Cheap flights taking priority over schooling: rector

Otago Boys’ High School rector Richard Hall
Otago Boys’ High School rector Richard Hall
A Dunedin principal says some parents are more interested in taking advantage of cheap flights than sending their children to school.

Act leader David Seymour announced this week the government’s crackdown on truancy would include a weekly report for daily attendance from the Ministry of Education.

There would also be a public education campaign about the importance of attendance, more public health guidance from the Ministry of Health and a "traffic light system" to address persistent truants.

The most recent attendance report from the Ministry of Education said Otago and Southland regular attendance rates dipped by 0.9% in term three from 2022 to 2023.

Despite the drop, Otago and Southland had a regular attendance rate of 48.5% which was the second-highest for regions across New Zealand.

Otago Boys’ High School rector Richard Hall said the school’s biggest issue with attendance was parents who took their children on holidays for family reasons during term time.

He said it could be to see relatives post-Covid-19 and sometimes cheaper flights seemed to take precedence over sending pupils to school.

While things were not perfect, attendance rates in the South being higher than most parts of New Zealand and the hard work of staff in this area should be celebrated, Mr Hall said.

Battling truancy was a community issue but there was no doubt that a lack of enforcement or consequences was a part of the problem.

"Long-term truants know there is a lack of enforcement so they play the long game.

"In the past, the police officer attached to your school had a role here, now that seems to have fallen away."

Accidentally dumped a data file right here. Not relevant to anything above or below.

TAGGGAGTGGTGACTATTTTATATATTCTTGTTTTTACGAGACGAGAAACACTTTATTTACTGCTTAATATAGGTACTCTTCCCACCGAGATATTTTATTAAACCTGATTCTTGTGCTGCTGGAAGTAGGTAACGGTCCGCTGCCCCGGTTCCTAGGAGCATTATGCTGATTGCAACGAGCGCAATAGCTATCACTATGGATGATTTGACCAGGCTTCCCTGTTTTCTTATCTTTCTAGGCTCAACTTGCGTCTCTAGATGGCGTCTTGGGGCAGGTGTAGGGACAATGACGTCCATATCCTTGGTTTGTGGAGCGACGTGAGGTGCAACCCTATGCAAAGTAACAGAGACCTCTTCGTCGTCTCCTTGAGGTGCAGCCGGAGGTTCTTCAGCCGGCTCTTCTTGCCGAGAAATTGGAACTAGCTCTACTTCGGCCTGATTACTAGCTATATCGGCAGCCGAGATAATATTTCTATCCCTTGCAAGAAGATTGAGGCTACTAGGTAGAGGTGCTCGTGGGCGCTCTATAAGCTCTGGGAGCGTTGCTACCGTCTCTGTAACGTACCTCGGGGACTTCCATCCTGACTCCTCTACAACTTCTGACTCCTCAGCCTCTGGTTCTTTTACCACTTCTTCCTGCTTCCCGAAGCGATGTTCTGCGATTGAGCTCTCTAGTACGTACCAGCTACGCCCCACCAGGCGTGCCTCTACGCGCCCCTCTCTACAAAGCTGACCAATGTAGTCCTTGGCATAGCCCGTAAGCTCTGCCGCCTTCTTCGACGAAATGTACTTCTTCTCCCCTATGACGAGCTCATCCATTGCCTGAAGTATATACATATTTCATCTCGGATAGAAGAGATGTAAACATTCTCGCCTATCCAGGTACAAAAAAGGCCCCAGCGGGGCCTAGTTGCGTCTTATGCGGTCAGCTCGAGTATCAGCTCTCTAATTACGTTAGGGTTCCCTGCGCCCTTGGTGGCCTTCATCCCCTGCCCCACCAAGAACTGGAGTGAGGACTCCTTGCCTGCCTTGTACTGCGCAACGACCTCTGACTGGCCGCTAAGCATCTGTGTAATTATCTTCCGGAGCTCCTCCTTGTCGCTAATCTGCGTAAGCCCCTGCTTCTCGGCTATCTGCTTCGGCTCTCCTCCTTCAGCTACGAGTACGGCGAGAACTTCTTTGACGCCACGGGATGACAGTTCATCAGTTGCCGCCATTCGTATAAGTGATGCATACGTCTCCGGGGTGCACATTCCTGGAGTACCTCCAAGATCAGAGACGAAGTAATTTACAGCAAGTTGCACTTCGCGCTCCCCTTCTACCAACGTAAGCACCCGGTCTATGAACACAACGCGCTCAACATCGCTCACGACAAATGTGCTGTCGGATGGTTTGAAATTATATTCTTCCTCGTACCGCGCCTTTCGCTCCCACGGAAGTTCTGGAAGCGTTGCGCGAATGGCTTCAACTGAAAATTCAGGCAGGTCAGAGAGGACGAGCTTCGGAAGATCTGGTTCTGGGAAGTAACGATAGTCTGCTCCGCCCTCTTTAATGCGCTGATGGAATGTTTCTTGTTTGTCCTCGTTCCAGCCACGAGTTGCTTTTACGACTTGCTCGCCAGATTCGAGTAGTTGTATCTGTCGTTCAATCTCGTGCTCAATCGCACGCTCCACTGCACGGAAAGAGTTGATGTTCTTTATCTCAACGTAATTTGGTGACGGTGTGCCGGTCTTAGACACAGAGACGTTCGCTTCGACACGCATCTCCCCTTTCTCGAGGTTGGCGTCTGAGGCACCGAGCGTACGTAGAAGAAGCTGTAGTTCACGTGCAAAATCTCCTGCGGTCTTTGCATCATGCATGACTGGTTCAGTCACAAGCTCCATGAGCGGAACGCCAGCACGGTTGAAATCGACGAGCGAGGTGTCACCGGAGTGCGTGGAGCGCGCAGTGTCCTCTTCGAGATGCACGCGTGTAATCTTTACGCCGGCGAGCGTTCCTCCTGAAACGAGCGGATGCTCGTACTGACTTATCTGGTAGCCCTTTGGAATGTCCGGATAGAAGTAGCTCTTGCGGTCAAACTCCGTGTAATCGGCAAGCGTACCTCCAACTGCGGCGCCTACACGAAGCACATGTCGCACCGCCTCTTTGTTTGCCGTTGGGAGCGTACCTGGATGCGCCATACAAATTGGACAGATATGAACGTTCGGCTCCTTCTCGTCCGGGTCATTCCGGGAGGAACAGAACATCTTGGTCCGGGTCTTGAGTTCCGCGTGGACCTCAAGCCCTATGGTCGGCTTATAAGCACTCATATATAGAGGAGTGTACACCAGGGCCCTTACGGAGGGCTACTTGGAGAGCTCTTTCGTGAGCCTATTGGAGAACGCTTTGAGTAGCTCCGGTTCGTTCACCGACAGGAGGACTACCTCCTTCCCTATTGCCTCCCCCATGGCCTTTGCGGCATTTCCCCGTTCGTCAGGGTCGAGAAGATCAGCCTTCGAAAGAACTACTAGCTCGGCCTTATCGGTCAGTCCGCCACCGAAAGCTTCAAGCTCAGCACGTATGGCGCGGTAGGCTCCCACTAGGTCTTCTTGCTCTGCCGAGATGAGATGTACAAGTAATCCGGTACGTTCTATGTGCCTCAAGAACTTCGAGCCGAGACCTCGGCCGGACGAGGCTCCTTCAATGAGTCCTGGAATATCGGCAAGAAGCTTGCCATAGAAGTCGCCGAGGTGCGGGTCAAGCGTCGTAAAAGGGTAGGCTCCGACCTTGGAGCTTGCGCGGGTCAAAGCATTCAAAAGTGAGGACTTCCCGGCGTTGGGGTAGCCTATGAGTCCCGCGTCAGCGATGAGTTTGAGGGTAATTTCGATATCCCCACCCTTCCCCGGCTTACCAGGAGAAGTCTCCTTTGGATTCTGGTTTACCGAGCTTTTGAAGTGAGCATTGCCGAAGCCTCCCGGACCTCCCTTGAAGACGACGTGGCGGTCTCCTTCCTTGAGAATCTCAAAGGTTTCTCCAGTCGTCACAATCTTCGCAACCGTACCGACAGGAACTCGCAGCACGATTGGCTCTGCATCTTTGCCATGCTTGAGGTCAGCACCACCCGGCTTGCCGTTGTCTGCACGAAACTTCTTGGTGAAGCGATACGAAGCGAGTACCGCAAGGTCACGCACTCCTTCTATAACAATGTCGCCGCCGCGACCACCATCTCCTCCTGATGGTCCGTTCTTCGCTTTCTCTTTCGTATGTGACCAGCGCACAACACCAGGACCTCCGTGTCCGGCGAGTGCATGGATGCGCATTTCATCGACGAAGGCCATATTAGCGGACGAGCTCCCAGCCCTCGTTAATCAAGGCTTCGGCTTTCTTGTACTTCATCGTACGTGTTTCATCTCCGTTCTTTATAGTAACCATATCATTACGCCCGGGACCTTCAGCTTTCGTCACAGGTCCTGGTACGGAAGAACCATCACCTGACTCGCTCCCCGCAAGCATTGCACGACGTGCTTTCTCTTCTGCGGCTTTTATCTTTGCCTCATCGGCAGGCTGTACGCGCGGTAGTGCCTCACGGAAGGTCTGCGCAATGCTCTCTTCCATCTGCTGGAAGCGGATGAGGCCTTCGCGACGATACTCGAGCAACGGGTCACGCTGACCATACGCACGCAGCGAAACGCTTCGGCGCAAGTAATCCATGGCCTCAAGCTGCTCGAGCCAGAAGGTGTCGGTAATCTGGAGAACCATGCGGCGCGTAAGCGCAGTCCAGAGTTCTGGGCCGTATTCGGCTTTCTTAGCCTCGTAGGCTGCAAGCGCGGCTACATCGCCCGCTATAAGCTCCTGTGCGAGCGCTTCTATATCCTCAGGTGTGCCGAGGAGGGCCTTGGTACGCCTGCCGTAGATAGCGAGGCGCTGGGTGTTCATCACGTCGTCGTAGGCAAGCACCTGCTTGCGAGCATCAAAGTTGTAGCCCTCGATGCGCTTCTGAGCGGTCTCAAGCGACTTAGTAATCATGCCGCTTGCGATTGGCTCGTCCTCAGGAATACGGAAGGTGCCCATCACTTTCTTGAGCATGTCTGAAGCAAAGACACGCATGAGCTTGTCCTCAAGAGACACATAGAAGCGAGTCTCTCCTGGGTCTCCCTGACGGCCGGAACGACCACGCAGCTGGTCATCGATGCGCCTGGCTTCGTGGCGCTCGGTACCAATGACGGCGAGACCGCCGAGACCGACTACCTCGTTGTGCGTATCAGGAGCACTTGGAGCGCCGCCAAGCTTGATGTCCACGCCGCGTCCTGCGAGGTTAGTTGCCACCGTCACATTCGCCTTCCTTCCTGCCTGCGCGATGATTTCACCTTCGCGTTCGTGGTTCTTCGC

He personally thought poor attendance started in the years well before pupils made it to secondary school.

"Much of what we see in our school is habituated well before they hit 13 years of age.

"Resources, such as dedicated school counsellors in primary and intermediate schools, could be a step forward."

St Hilda’s Collegiate principal Jackie Barron said she believed the lunches in schools programme was fundamental to improving attendance rates.

She came to this conclusion after speaking to other Otago and Southland principals when she was working as a leadership adviser for Te Mahau, an arm of the Ministry of Education that provides services and support for education staff.

The Otago Daily Times did not receive a response from several other principals contacted with queries about the issue.

Minister for Education Erica Stanford told the ODT last week New Zealand was far behind other countries that were dealing with very similar issues.

Those included poverty, the cost of living and coming back from Covid-19.

She said the change in parents’ attitudes during Covid-19 needed to be overcome.

"We have seen, during Covid, any little cough or cold or snivel meant keep your children at home.

"But we've seen in countries like the UK, where they've had a reset of expectations now, that Covid is no longer an issue, going back to what it used to be."